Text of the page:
I'm not quite done with this book yet, but since I'm almost at the end, I'm going to talk about it.
Some of you may be familiar with the Flogging the Quill blog, where Ray Rhamey critiques novel openings. (He reviewed one of mine last year.) In Flogging the Quill: Crafting a Novel that Sells, he discusses what makes for a compelling book opening and how to keep readers interested. Although tension, conflict, and story questions are important, there are other aspects of the writing craft that make for compelling stories, such as dialogue and word choice. Rhamey not only discusses the principles that make compelling stories; he illustrates them with examples and provides writing exercises and worksheets to reinforce the lessons. The chapters are short and direct. (He's posted some of them on his blog, such as this sample.)The information is presented clearly, but there's so much of it that it may take a while to absorb all of it. Rhamey is very good at catching subtle problems, such as when two actions are described as being simultaneous when they actually can't be. I tried some of his exercises at the end of the book, where he comments on book openings, but he is more astute at critiquing them than I am.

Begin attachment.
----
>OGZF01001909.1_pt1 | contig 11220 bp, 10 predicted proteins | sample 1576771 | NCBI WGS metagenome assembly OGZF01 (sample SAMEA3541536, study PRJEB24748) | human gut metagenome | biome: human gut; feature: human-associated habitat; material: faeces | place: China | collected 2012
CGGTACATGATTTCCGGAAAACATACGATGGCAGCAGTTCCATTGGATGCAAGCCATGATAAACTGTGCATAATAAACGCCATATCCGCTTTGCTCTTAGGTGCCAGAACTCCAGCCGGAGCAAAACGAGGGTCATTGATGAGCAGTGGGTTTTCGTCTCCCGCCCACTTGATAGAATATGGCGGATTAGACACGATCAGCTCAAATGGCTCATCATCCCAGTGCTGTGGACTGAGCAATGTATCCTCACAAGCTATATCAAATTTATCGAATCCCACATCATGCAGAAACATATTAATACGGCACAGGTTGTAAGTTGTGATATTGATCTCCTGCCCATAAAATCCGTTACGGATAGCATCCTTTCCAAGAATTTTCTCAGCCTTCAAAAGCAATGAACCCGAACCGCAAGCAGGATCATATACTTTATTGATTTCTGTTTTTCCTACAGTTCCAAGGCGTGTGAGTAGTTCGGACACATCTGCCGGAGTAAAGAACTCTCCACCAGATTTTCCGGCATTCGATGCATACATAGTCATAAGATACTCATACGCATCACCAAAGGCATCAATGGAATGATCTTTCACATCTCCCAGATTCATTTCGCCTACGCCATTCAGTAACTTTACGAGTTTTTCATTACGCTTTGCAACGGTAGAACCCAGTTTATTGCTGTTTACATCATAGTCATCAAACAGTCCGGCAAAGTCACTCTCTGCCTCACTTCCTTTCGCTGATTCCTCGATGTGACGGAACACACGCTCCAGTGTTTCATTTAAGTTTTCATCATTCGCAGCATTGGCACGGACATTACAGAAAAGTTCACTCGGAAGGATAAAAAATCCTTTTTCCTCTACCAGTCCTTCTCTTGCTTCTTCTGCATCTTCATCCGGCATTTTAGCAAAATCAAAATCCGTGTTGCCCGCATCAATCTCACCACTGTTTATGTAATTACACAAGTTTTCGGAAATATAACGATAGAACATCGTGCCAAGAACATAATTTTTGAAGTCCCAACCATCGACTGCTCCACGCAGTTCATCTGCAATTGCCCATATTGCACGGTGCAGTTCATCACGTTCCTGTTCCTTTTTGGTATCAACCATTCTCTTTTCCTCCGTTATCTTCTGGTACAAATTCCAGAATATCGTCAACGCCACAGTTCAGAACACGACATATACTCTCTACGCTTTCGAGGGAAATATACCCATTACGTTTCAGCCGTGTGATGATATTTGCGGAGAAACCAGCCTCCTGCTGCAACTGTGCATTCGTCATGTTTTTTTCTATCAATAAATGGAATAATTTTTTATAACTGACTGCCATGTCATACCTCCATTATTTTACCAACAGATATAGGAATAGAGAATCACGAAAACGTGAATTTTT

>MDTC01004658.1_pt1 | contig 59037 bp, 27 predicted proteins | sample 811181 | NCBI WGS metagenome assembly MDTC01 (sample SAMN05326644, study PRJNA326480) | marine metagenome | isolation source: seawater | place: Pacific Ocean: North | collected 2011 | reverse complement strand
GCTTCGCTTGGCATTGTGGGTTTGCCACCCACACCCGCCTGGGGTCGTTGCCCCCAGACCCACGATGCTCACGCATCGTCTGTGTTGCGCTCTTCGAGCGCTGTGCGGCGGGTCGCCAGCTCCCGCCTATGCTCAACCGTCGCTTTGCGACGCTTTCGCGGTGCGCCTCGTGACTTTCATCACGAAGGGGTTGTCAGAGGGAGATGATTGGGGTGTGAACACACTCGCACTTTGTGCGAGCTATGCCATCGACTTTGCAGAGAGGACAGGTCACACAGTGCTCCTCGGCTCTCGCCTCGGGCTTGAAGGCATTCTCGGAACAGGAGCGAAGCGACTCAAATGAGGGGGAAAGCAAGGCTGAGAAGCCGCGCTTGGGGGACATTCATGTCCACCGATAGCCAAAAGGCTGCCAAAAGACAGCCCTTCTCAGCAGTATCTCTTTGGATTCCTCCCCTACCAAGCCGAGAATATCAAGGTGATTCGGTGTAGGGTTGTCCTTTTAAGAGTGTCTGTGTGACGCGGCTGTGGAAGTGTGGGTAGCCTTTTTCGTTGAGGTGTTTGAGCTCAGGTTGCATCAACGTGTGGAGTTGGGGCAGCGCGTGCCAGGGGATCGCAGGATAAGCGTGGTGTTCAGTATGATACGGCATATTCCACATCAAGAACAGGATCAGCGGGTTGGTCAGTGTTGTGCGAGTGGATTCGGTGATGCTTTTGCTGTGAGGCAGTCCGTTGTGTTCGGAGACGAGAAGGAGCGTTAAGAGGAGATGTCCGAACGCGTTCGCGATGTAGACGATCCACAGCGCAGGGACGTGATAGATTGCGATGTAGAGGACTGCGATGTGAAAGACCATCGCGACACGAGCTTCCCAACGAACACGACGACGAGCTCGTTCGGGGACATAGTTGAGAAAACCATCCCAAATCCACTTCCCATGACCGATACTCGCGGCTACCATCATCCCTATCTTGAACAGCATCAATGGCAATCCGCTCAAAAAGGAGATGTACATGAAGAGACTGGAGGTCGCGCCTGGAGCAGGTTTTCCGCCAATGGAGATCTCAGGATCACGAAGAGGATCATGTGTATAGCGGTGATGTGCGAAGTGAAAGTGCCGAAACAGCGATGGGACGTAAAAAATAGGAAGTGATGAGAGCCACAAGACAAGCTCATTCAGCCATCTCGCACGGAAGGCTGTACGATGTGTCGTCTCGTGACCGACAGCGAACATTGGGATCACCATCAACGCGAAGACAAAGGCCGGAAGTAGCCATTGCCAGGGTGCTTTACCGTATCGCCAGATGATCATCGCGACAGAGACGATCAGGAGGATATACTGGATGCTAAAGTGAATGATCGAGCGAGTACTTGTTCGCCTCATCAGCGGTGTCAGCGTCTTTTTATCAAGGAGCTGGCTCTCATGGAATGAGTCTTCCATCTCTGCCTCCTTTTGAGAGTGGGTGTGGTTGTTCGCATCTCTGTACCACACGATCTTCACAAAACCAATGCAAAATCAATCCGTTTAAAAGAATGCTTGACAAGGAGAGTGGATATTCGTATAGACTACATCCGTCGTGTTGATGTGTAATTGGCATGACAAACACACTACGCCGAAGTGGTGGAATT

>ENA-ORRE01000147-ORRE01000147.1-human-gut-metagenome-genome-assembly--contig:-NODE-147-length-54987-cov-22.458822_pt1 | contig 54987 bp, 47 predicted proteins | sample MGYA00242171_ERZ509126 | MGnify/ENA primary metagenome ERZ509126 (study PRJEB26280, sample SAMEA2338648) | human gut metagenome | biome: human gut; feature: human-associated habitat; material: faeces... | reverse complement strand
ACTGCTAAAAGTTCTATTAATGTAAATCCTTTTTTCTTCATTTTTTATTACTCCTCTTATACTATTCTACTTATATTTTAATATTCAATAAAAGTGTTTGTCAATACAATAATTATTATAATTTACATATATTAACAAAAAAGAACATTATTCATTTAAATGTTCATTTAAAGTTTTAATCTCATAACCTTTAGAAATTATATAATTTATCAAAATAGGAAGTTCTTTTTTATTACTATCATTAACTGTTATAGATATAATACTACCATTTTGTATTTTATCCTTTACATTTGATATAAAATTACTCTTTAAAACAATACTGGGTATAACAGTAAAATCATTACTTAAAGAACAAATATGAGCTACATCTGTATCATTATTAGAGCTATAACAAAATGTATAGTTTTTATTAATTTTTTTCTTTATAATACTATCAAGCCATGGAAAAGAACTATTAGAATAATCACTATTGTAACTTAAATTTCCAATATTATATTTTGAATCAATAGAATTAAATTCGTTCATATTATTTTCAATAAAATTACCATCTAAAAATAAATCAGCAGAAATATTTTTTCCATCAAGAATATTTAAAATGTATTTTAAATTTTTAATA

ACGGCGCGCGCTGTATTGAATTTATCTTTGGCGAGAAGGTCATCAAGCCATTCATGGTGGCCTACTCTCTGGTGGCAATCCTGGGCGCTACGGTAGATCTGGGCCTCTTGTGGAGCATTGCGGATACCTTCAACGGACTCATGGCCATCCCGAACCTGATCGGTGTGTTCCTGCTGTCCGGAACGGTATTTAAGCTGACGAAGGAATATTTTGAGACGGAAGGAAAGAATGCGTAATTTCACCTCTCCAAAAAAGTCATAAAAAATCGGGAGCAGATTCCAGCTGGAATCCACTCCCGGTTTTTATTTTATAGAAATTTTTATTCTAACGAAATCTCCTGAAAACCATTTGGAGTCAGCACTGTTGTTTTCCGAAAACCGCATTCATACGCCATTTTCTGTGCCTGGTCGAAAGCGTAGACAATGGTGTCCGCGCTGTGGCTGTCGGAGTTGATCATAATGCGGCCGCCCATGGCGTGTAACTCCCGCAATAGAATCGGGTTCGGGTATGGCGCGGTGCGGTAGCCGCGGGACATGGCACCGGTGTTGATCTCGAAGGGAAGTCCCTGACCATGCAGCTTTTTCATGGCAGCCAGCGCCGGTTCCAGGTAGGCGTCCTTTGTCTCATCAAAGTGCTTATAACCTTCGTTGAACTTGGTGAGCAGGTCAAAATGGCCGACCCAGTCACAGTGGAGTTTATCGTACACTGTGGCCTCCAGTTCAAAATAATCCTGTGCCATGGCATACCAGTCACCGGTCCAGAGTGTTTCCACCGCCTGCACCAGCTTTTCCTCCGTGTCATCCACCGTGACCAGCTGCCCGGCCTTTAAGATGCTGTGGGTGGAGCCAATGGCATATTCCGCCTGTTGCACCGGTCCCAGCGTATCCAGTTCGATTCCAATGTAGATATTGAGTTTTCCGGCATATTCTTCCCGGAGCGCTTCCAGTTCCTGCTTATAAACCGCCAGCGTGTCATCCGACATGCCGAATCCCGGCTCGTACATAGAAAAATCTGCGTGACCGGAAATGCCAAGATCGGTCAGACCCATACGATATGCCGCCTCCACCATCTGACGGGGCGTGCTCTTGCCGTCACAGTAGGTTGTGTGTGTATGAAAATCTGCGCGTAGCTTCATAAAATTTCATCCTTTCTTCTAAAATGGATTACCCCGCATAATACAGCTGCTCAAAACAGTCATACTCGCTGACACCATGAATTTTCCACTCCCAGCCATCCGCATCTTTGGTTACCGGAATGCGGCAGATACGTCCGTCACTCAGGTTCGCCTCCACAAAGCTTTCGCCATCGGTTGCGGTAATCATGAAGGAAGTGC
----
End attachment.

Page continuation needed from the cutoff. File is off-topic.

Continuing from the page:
There was one aspect of the book I didn't like: its physical size. It's 8.5 by 11 inches, which makes it difficult to read while exercising on the treadmill (these days, that's one of the best places for me to read for an uninterrupted period of time). Although it would fit in a computer bag, when I'm away from home, I'm more likely to either work on my laptop or take my Kindle with me if I want to read. I think the size is intended to make it easier for people to fill in the worksheets, but it did make it a little harder for me to start reading. However, it certainly is a book worth getting and reading, and I recommend it for all writers who want to improve their writing.